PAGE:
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WWI Series - A Hundred Years Ago

Updated on September 22, 2015


French women wave farewell to French soldiers leaving for battle
French women wave farewell to French soldiers leaving for battle | Source

Perfect Storm

A hundred years ago, September, 1915, America is not yet at war. The war is Europe's war. American citizens know the players and the issues as well if not more so than the citizens of Europe and Britain who are fighting the war. Americans from east to west across the country read the papers.

Russia still has serfs owned by landowners in a feudal system. Governments are still kings and queens, or Czar or Kaiser. As a result of nationalistic fervor and expansionism, the nations of Europe are in a precarious balance of power. When one nation gains an advantage the others balance that advantage. This balancing is done with treaties and alliances.

Germany and Britain are in an arms race as well. Britain's navy rules the seas but Germany maintains the greatest army in the world. The only place left for German colonization is Russian dominated eastern Europe. Russia is allies with France so as early as 1912 Germany plans a pre-emptive strike against France.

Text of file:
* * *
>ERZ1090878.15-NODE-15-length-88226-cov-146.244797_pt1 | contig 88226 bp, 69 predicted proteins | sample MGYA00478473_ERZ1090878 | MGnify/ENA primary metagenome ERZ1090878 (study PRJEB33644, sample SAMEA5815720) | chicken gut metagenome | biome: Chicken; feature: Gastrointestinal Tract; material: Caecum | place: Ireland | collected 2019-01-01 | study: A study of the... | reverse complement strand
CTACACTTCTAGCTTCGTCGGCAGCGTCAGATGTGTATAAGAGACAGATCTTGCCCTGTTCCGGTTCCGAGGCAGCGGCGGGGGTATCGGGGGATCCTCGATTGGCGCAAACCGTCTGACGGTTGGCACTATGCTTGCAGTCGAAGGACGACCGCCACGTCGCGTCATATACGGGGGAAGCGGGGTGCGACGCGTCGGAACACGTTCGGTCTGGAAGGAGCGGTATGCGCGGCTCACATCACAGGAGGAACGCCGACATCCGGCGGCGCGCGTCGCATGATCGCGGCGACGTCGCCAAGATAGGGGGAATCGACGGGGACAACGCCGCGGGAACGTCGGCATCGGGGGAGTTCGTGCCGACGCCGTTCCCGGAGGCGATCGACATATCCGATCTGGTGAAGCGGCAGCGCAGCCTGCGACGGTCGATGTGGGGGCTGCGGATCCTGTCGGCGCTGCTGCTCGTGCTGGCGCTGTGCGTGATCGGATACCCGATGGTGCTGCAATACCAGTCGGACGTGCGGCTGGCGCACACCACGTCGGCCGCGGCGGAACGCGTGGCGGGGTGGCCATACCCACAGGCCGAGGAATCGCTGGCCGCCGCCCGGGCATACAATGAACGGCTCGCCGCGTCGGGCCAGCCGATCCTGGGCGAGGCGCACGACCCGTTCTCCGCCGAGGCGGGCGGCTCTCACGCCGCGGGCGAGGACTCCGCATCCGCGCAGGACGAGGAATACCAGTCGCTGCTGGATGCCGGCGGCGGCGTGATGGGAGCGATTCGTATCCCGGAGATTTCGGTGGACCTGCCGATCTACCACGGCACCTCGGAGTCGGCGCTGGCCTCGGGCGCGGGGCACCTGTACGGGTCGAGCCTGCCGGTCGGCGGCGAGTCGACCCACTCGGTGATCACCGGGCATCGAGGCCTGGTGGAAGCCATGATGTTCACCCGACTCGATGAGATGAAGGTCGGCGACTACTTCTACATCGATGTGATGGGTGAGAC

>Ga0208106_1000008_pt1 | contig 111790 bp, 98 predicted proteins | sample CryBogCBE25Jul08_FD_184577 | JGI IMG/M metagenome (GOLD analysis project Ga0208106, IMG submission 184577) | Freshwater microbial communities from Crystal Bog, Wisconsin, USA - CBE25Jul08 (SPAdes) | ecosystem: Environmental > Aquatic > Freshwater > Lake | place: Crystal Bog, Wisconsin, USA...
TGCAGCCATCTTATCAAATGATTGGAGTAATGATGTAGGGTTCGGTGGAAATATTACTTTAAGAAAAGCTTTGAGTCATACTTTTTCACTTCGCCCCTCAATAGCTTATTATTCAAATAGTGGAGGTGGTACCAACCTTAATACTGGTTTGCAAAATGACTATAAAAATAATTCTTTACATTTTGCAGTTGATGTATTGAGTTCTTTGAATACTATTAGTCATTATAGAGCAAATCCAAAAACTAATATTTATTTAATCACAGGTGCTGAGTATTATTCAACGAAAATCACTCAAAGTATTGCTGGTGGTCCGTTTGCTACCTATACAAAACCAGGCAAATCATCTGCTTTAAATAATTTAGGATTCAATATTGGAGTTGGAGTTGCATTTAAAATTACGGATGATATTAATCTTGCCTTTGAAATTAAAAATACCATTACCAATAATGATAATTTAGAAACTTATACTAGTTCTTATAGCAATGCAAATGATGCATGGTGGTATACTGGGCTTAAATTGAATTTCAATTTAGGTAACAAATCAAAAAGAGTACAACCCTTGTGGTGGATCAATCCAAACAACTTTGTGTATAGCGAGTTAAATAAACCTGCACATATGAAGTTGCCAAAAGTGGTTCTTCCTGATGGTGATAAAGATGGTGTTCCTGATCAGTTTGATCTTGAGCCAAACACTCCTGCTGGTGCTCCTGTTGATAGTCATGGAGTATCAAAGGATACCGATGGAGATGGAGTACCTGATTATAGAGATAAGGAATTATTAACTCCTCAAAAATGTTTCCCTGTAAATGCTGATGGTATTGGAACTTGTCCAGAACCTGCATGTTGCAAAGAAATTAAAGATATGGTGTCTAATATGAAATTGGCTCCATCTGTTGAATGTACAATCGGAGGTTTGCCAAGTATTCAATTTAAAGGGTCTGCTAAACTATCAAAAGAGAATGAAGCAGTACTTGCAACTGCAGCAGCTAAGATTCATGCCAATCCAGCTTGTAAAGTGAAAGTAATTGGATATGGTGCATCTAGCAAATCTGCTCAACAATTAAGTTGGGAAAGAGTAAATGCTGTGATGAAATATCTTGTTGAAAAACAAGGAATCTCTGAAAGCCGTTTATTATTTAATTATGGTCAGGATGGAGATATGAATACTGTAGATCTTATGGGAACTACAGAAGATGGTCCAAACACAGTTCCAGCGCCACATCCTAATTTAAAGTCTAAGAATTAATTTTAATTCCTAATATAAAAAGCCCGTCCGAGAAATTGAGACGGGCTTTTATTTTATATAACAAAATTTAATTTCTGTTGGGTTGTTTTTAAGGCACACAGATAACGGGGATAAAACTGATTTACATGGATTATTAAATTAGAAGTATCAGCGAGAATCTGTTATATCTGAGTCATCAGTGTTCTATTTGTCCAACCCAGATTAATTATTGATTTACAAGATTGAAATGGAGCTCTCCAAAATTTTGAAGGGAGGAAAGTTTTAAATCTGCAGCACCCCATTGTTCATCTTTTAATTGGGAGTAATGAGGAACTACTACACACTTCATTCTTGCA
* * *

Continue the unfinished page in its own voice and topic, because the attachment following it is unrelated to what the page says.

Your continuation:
The flashpoint is the Balkans, a soup of nationalistic fervor and racial tensions. Serbia is looking for a greater Serbia and Austria-Hungary is struggling to maintain power and prestige. When a Serbian shoots the Austrian Archduke Ferdinand, the can of worms is opened. Germany has an excuse to fight. In the beginning the war is popular in Germany.

Beneath the listed reasons for war - nationalism, expansion, military balance of power, and alliances and treaties - are social issues boiling to explosion. Industry has developed through standardization and mass production weapons so fearful that only the American Civil War can provide evidence of the horrific effect. Germany is over-confident in their industrial development.

The ruling class fights change. But change has come. Change came with the industrial revolution. A new class of people who were not farmers nor merchants nor aristocrats or investors. This growing group of people is called labor. This group of citizens have expectations of a quality of life. This group of people embraced socialism around the globe, and they were willing to fight for their ideals.

Socialism expounds a greater equality in the distribution of wealth. This is an appealing idea especially to a growing middle class who are better educated. Socialism in various forms becomes popular among the growing middle class.